For patients with two or more diseased coronary arteries, CABG is associated with higher adjusted rates of long-term survival than stenting.
Researchers compared outcomes for coronary-artery bypass grafting ( CABG ) and percutaneous coronary intervention ( PCI ).
They used New York's cardiac registries to identify 37,212 patients with multivessel disease who underwent CABG and 22,102 patients with multivessel disease who underwent PCI from January 1, 1997, to December 31, 2000.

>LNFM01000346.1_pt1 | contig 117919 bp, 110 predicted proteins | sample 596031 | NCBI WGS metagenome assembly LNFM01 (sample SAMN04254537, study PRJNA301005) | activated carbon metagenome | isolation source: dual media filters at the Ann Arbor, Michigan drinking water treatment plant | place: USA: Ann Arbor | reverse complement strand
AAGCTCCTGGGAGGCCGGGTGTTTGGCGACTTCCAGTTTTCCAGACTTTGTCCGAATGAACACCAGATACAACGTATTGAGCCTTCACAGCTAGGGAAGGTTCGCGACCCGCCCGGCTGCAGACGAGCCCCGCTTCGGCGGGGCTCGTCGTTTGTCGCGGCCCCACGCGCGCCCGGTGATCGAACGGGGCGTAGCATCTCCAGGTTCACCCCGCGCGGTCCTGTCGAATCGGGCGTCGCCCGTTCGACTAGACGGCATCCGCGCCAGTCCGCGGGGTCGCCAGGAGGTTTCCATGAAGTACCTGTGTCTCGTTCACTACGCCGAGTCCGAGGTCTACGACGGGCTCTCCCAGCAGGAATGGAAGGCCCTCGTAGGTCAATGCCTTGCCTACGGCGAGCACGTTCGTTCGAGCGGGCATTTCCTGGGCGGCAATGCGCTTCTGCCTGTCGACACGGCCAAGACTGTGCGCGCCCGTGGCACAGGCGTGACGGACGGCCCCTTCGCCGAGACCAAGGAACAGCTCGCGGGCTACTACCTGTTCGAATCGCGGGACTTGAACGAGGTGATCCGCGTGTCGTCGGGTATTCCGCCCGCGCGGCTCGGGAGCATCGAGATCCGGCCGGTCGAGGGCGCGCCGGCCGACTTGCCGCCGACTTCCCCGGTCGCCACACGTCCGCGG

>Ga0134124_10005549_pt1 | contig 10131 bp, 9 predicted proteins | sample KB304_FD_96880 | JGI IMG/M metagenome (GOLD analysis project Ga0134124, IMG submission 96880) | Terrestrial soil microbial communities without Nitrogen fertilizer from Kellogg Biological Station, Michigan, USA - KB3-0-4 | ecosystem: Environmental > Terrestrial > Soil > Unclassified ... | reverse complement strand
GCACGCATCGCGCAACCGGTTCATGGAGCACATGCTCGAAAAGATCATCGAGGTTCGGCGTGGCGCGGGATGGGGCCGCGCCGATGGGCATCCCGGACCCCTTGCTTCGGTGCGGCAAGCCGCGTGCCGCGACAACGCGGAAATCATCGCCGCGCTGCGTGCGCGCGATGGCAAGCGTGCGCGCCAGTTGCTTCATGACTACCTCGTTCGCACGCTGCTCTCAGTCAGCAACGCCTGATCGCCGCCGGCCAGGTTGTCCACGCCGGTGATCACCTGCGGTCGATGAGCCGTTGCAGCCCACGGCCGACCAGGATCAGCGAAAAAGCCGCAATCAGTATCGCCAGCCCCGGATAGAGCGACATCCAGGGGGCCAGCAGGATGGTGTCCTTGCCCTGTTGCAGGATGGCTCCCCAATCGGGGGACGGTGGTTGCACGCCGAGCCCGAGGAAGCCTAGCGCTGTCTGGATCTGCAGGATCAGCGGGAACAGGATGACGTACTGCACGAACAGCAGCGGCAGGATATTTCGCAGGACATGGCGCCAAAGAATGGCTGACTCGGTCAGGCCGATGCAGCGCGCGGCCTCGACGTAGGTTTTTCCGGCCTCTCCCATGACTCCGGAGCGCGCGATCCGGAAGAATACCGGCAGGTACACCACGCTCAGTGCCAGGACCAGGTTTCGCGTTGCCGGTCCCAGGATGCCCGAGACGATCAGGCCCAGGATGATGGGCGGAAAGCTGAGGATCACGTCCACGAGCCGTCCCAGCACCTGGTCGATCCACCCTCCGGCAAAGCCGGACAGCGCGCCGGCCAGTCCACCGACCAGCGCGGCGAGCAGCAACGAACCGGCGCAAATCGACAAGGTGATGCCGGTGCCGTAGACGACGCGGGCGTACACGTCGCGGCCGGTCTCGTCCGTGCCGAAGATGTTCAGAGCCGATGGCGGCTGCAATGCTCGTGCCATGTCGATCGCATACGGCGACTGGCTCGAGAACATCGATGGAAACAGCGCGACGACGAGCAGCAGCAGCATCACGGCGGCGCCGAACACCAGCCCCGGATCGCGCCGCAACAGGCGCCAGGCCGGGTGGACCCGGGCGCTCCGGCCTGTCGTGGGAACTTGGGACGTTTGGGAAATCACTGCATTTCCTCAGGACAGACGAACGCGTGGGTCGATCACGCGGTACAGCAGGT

The death rate for patients with two-vessel disease was 24 percent lower with bypass surgery and 36 percent for patients with three-vessel disease.
The three-year rates of revascularization were considerably higher in the stenting group than in the CABG group ( 7.8 percent versus 0.3 percent for subsequent CABG and 27.3 percent vs. 4.6 percent for subsequent PCI ).
Source. The New England Journal of Medicine, 2005